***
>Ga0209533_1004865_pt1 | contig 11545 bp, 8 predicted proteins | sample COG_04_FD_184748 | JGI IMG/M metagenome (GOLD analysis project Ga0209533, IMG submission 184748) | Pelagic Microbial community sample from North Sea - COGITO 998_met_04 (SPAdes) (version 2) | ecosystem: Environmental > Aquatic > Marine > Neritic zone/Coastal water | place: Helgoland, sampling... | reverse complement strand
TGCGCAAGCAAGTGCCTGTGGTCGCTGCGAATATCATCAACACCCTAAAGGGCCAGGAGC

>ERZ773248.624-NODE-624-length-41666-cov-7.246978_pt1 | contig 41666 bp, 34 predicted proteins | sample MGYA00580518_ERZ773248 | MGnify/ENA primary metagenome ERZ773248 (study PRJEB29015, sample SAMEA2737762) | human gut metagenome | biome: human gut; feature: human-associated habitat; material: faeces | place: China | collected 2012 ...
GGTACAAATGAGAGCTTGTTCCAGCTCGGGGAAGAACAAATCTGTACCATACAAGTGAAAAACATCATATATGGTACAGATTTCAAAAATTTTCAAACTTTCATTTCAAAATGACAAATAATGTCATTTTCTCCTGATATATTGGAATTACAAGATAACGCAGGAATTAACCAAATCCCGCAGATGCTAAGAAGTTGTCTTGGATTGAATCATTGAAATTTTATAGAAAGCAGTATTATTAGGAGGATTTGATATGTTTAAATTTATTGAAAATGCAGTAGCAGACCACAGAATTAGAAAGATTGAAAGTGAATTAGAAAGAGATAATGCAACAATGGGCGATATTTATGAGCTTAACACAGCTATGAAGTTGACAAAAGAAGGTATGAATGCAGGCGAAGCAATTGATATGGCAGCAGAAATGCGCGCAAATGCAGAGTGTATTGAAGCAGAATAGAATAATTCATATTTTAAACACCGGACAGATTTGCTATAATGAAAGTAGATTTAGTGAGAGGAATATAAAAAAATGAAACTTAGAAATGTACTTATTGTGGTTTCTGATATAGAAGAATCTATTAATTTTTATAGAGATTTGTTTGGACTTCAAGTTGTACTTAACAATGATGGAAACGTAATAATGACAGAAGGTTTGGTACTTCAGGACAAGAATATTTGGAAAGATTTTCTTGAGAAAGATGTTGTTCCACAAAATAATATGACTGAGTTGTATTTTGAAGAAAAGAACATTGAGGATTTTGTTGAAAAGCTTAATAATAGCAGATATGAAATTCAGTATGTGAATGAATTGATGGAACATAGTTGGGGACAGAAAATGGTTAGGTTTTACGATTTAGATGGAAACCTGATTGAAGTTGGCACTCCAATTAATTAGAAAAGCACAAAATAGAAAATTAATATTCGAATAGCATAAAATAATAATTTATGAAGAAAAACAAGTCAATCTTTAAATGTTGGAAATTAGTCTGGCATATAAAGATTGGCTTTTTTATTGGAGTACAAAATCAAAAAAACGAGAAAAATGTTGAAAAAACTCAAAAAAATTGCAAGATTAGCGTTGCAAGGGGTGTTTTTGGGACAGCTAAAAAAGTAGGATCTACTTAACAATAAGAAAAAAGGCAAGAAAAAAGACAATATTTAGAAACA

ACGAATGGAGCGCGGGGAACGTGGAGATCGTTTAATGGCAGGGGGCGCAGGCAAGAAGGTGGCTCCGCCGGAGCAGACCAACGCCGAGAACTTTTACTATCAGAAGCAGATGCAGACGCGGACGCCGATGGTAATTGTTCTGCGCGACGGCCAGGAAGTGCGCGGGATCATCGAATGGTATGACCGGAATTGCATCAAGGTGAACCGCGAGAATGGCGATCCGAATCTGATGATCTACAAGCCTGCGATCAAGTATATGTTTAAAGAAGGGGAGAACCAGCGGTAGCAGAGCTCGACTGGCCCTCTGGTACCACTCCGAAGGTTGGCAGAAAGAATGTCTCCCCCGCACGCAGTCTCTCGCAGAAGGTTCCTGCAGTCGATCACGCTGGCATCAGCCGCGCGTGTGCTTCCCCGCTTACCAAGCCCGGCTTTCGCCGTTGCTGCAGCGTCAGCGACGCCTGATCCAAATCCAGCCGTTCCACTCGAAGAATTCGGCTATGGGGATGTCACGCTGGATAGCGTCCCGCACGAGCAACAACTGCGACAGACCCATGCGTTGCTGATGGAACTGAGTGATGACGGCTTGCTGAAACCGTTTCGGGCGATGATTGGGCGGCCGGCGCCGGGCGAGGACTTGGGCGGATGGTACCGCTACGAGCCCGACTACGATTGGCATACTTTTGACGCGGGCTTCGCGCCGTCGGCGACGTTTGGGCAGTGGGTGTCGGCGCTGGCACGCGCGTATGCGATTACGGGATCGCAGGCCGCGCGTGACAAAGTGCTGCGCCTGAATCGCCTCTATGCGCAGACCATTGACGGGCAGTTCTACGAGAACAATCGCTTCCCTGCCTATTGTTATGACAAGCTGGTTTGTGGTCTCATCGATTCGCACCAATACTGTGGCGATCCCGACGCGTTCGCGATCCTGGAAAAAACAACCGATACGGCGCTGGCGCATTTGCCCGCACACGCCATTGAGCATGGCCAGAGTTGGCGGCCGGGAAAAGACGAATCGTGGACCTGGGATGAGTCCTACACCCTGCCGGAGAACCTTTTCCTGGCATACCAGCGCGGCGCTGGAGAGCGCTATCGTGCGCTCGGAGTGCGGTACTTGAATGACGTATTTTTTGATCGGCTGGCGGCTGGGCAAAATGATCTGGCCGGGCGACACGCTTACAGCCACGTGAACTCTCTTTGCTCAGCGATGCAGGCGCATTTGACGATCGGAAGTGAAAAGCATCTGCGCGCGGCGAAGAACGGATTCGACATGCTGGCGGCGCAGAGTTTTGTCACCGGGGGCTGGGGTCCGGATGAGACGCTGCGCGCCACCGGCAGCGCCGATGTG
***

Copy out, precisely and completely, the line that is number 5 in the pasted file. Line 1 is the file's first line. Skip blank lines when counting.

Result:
ACGAATGGAGCGCGGGGAACGTGGAGATCGTTTAATGGCAGGGGGCGCAGGCAAGAAGGTGGCTCCGCCGGAGCAGACCAACGCCGAGAACTTTTACTATCAGAAGCAGATGCAGACGCGGACGCCGATGGTAATTGTTCTGCGCGACGGCCAGGAAGTGCGCGGGATCATCGAATGGTATGACCGGAATTGCATCAAGGTGAACCGCGAGAATGGCGATCCGAATCTGATGATCTACAAGCCTGCGATCAAGTATATGTTTAAAGAAGGGGAGAACCAGCGGTAGCAGAGCTCGACTGGCCCTCTGGTACCACTCCGAAGGTTGGCAGAAAGAATGTCTCCCCCGCACGCAGTCTCTCGCAGAAGGTTCCTGCAGTCGATCACGCTGGCATCAGCCGCGCGTGTGCTTCCCCGCTTACCAAGCCCGGCTTTCGCCGTTGCTGCAGCGTCAGCGACGCCTGATCCAAATCCAGCCGTTCCACTCGAAGAATTCGGCTATGGGGATGTCACGCTGGATAGCGTCCCGCACGAGCAACAACTGCGACAGACCCATGCGTTGCTGATGGAACTGAGTGATGACGGCTTGCTGAAACCGTTTCGGGCGATGATTGGGCGGCCGGCGCCGGGCGAGGACTTGGGCGGATGGTACCGCTACGAGCCCGACTACGATTGGCATACTTTTGACGCGGGCTTCGCGCCGTCGGCGACGTTTGGGCAGTGGGTGTCGGCGCTGGCACGCGCGTATGCGATTACGGGATCGCAGGCCGCGCGTGACAAAGTGCTGCGCCTGAATCGCCTCTATGCGCAGACCATTGACGGGCAGTTCTACGAGAACAATCGCTTCCCTGCCTATTGTTATGACAAGCTGGTTTGTGGTCTCATCGATTCGCACCAATACTGTGGCGATCCCGACGCGTTCGCGATCCTGGAAAAAACAACCGATACGGCGCTGGCGCATTTGCCCGCACACGCCATTGAGCATGGCCAGAGTTGGCGGCCGGGAAAAGACGAATCGTGGACCTGGGATGAGTCCTACACCCTGCCGGAGAACCTTTTCCTGGCATACCAGCGCGGCGCTGGAGAGCGCTATCGTGCGCTCGGAGTGCGGTACTTGAATGACGTATTTTTTGATCGGCTGGCGGCTGGGCAAAATGATCTGGCCGGGCGACACGCTTACAGCCACGTGAACTCTCTTTGCTCAGCGATGCAGGCGCATTTGACGATCGGAAGTGAAAAGCATCTGCGCGCGGCGAAGAACGGATTCGACATGCTGGCGGCGCAGAGTTTTGTCACCGGGGGCTGGGGTCCGGATGAGACGCTGCGCGCCACCGGCAGCGCCGATGTG